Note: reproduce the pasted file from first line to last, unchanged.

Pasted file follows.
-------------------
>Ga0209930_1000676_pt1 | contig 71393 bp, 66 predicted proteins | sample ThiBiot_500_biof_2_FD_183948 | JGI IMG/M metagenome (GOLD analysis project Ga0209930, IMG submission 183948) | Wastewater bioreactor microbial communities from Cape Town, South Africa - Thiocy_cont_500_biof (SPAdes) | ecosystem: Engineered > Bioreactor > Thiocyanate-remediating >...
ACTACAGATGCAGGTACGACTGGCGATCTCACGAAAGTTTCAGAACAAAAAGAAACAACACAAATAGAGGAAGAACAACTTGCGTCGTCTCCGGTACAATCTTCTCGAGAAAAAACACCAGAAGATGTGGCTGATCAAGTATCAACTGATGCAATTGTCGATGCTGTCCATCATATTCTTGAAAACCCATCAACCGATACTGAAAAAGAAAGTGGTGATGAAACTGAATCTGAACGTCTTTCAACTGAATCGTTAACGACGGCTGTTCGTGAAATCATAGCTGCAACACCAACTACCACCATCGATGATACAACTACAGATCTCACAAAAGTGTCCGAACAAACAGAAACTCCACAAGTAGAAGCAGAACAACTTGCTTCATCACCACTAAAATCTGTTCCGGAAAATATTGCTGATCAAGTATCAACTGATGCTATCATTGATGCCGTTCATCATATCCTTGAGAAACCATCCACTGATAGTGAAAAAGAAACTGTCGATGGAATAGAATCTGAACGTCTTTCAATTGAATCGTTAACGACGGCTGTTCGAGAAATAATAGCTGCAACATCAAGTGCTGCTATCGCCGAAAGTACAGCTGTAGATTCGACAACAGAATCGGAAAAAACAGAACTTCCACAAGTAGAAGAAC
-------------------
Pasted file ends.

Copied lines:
>Ga0209930_1000676_pt1 | contig 71393 bp, 66 predicted proteins | sample ThiBiot_500_biof_2_FD_183948 | JGI IMG/M metagenome (GOLD analysis project Ga0209930, IMG submission 183948) | Wastewater bioreactor microbial communities from Cape Town, South Africa - Thiocy_cont_500_biof (SPAdes) | ecosystem: Engineered > Bioreactor > Thiocyanate-remediating >...
ACTACAGATGCAGGTACGACTGGCGATCTCACGAAAGTTTCAGAACAAAAAGAAACAACACAAATAGAGGAAGAACAACTTGCGTCGTCTCCGGTACAATCTTCTCGAGAAAAAACACCAGAAGATGTGGCTGATCAAGTATCAACTGATGCAATTGTCGATGCTGTCCATCATATTCTTGAAAACCCATCAACCGATACTGAAAAAGAAAGTGGTGATGAAACTGAATCTGAACGTCTTTCAACTGAATCGTTAACGACGGCTGTTCGTGAAATCATAGCTGCAACACCAACTACCACCATCGATGATACAACTACAGATCTCACAAAAGTGTCCGAACAAACAGAAACTCCACAAGTAGAAGCAGAACAACTTGCTTCATCACCACTAAAATCTGTTCCGGAAAATATTGCTGATCAAGTATCAACTGATGCTATCATTGATGCCGTTCATCATATCCTTGAGAAACCATCCACTGATAGTGAAAAAGAAACTGTCGATGGAATAGAATCTGAACGTCTTTCAATTGAATCGTTAACGACGGCTGTTCGAGAAATAATAGCTGCAACATCAAGTGCTGCTATCGCCGAAAGTACAGCTGTAGATTCGACAACAGAATCGGAAAAAACAGAACTTCCACAAGTAGAAGAAC